As the PSC approved offerings that were a bit more plump.
Also in the utility world, East Kentucky Power made news,
As its rates went up, leaving customers singing the blues.
The co-op had an announcement that made a big splash:
It got its first credit rating to help borrow cash.
Enough about power; let's switch to the printer,
Lexmark made a big move as the year neared winter.
A dividend was launched for the first time by the firm,
It will pay 25 cents to shareholders every quarterly term.
The company's new leadership also took hold,
as CEO Paul Curlander left the fold.
Paul Rooke experienced his first full year at the helm,
As the company sought to expand in its realm.
Despite its celebration, Toyota had a tough year,
As an earthquake and tsunami kicked plants out of gear.
Lines, including Georgetown's, found themselves stopped,
As the shipment of overseas parts dropped and dropped.
The setback aside, it was a big year for the flagship sedan,
As the Georgetown-built Camry's seventh generation began.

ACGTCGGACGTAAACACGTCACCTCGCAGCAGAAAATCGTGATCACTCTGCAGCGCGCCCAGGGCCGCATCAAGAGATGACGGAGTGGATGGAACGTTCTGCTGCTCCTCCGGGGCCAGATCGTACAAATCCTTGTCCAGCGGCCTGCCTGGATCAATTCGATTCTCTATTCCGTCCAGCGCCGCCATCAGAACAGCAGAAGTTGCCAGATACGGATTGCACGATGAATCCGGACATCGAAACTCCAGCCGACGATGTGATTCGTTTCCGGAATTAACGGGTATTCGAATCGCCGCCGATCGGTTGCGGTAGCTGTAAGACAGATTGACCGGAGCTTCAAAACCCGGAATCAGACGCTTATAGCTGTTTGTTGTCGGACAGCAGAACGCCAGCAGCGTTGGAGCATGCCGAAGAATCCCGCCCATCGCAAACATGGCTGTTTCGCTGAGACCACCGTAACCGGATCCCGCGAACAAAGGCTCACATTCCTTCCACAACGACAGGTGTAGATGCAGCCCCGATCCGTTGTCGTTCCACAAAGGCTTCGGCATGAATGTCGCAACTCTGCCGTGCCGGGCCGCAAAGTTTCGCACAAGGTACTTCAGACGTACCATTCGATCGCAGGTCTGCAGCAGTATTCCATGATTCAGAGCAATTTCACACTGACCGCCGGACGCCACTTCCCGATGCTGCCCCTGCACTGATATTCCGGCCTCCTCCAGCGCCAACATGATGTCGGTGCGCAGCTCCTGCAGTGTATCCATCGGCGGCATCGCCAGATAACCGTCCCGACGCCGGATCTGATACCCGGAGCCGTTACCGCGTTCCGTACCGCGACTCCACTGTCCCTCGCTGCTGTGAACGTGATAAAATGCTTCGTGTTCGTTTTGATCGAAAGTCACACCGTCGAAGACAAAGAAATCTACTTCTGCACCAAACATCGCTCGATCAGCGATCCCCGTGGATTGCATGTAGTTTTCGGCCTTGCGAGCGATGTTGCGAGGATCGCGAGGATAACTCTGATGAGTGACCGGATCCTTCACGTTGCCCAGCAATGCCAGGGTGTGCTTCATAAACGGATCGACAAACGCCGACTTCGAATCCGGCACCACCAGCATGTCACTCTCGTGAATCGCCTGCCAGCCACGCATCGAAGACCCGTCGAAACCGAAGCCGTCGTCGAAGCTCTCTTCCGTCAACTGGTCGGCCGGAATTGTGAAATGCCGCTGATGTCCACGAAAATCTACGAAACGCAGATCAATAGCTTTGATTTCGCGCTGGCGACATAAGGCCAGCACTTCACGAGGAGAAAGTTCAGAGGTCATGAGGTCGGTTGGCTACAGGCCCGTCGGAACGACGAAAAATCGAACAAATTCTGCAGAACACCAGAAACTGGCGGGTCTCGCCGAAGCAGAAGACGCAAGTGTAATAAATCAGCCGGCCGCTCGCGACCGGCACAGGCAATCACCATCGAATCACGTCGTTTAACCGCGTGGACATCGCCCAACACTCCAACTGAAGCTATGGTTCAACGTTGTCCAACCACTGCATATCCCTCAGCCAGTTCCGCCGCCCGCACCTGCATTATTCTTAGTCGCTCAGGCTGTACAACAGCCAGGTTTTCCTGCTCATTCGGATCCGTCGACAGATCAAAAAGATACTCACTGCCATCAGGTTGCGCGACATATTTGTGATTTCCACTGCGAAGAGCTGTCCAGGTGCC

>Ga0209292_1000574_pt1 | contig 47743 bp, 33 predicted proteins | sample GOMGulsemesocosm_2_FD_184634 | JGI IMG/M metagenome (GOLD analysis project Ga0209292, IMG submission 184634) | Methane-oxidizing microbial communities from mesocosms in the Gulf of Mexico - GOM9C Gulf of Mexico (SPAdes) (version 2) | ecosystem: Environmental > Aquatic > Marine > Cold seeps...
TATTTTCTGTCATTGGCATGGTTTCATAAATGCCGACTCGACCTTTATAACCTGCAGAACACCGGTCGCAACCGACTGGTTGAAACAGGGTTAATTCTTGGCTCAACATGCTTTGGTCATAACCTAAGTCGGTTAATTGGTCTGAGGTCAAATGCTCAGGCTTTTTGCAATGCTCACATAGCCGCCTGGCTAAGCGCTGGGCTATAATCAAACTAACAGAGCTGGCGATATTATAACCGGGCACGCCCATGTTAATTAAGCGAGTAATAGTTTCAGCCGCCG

Global leader Akio Toyoda visited as part of the celebration,
And gave his workers a tremendous commendation.
Cable company Insight said it soon will be sold,
With Time Warner Cable planning to take hold.
In the midst of the deal, there was quite a spat,
As Insight and Fox 56 wrestled each other to the mat.
But the two came to terms, so there's no need to fear,
Family Guy and American Dad will come in quite clear.
Speaking of TV, local news continued to grow,
As WKYT-27 added a 10 a.m. show.
Anchors left town including WTVQ's Megan Skaggs,
She and hubby Dave Spencer now live under Michigan flags.
Brandon Fisher left WKYT to start selling prescription pills,
So Rob Bromley was back at 11 telling us of sporting thrills.
WLEX eyed growth for its 4 and 7 p.m. news,
Proving that off hours attract plenty of views.
And radio popped up, too, with a new station around,
WEKU launched 102.1 for a new classical sound.
Alltech's year was plenty busy even without WEG,
As its Kentucky Ale kept selling keg after keg.
The company is tripling production of the drink,
Looking to keep its demand and supply in sync.
Alltech also broke ground for a new distillery,
As it adds Town Branch Bourbon to its artillery.
But it was still spending money in the arena of the horse,
Agreeing to sponsor 2014 WEG in full force.
It helped lure the National Horse Show to the Horse Park,
The event's back next year, too, after making a big mark.
Also added with iHigh was the Alltech Ag Network site,